Date & time
Free and open to the public. Reception to follow.
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About the topic:
This talk will investigate the problem of rising economic inequality in the United States and the various options for addressing it. The unique history of the U.S. has meant that the U.S. political discussion has historically been unconcerned with income inequality; however, rising inequality during the past three decades is attracting increased attention and concern. Growing economic inequality is also closely correlated with rising inequality in a variety of other social domains. This includes evidence of growing differences by economic status in education, housing, health, and marital/fertility choices. Many of the major causes of this rising inequality are not easily addressed in any direct way. In fact, some of these causes have produced other substantial benefits. Within the political economy of the U.S., there are only a limited number of areas where inequality can be addressed in ways that might garner widespread support, including efforts aimed at greater opportunity for low-income families in education, health care, and (perhaps) political participation. Other approaches, particularly those focused on changes in taxation or in job opportunities, are less politically feasible.
From the speaker's bio:
Rebecca M. Blank became chancellor of the University of Wisconsin-Madison in July 2013. Blank's experience blends a knowledge of economics with a history of leading through innovation, and a background as an educator and researcher. Leading Wisconsin's flagship university represents a return to academia for Blank. From 2009 to 2013, she served in top positions at the U.S. Department of Commerce. She started as under secretary for economic affairs, and then was named deputy secretary and acting secretary of the agency, managing nearly 45,000 employees and a $10 billion budget. During her time at the agency, Blank not only led a large and complex organization, but also worked to promote economic development with an emphasis on connecting research and innovation with job creation and economic growth. Blank previously served as dean and professor of public policy and economics in the Gerald R. Ford School of Public Policy at the University of Michigan from 1999 to 2008. In her role as dean, she launched such innovations as interdisciplinary graduate programs and an undergraduate public policy major. Before joining the Department of Commerce, she was a fellow at the Brookings Institution, a nonprofit public policy research think tank in Washington, D.C. Earlier in her career, she was a member of the faculty at Northwestern University and Princeton University, as well as an assistant visiting professor at the Massachusetts Institute of Technology. She also spent two years, from 1997 to 1999, as a member of the President's Council of Economic Advisers. Blank was born in Missouri and later moved to Minnesota. She earned an undergraduate degree in economics from the University of Minnesota, and a doctoral degree in economics from MIT. She is married to Hanns Kuttner, a senior fellow at the Hudson Institute, a Washington, D.C., think tank. They have one daughter.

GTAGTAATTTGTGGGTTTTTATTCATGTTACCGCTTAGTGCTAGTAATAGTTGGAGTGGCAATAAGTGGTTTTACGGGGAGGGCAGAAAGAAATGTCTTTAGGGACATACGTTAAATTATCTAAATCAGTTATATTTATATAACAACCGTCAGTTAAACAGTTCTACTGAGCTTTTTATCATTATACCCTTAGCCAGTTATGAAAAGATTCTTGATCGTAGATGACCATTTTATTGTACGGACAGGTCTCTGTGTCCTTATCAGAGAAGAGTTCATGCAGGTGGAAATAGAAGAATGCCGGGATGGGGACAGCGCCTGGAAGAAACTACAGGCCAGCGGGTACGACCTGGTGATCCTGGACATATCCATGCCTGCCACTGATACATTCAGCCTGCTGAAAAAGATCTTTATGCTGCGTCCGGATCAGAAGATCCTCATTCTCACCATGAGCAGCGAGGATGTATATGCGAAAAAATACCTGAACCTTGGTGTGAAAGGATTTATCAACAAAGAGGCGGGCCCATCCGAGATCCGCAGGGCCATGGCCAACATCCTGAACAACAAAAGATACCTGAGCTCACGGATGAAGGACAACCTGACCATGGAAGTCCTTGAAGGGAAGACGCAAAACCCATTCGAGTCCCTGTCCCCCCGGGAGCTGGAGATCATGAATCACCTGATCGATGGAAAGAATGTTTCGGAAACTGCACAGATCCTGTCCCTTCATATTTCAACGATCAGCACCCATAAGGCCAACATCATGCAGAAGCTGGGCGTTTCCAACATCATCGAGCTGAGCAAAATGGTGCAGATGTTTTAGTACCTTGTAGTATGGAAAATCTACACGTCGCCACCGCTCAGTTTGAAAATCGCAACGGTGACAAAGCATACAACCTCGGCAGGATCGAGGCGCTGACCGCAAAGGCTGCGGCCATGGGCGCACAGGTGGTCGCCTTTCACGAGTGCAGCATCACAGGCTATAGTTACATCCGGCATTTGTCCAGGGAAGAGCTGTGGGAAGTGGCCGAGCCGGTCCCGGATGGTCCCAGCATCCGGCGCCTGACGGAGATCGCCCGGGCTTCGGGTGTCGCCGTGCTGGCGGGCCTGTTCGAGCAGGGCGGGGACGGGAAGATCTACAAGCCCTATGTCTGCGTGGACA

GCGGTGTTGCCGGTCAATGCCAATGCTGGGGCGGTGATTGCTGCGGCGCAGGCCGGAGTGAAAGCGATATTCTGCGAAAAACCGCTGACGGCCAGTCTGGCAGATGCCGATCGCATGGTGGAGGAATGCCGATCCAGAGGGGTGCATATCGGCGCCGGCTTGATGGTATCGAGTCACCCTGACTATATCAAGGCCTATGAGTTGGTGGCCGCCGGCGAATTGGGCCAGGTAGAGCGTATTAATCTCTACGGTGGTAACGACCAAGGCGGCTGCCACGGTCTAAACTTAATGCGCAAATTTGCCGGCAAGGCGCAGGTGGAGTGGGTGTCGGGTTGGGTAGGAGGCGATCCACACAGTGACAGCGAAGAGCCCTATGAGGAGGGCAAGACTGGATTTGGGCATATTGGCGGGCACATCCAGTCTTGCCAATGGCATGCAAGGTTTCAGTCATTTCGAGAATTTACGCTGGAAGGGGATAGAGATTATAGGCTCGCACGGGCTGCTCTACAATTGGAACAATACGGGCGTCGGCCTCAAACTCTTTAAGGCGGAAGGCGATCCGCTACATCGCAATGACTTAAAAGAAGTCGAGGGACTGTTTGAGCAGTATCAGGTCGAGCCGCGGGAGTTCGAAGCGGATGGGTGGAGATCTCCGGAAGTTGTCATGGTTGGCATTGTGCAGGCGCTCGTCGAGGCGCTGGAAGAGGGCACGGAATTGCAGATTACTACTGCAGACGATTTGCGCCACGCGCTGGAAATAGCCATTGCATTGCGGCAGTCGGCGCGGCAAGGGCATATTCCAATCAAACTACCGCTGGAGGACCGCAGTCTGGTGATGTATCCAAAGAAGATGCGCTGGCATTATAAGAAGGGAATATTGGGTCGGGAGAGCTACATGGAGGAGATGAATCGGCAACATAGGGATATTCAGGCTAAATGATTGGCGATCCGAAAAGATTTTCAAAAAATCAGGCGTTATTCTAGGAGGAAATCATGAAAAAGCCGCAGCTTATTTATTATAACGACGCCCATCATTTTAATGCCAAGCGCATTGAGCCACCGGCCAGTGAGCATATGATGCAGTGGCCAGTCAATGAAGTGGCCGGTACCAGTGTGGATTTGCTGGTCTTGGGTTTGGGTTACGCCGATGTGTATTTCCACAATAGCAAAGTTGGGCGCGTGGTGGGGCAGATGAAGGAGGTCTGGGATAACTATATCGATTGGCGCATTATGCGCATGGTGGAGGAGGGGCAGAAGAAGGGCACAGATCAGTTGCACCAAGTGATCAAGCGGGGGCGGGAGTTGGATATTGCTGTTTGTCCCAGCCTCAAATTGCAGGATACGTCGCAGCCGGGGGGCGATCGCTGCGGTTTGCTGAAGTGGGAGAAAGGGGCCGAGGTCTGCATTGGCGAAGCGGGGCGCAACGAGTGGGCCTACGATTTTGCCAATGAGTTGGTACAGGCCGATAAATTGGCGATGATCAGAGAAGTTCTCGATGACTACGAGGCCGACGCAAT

About the event:
Rebecca Blank will deliver the Citi Foundation Policy Talks @ the Ford School keynote of the two-day Poverty, Policy, and People: 25 Years of Research and Training at the University of Michigan. The Gerald R. Ford School of Public Policy will host this conference as one of the highlights of the school's year-long centennial celebrations. The conference is organized by Maria Cancian and Mary Pattillo, will celebrate and explore the contributions to scholarship and professional development of the University of Michigan's Research and Training Program on Poverty and Public Policy, directed for a quarter of a century by Professor Sheldon Danziger. Danziger began his tenure as President of the Russell Sage Foundation in August 2013.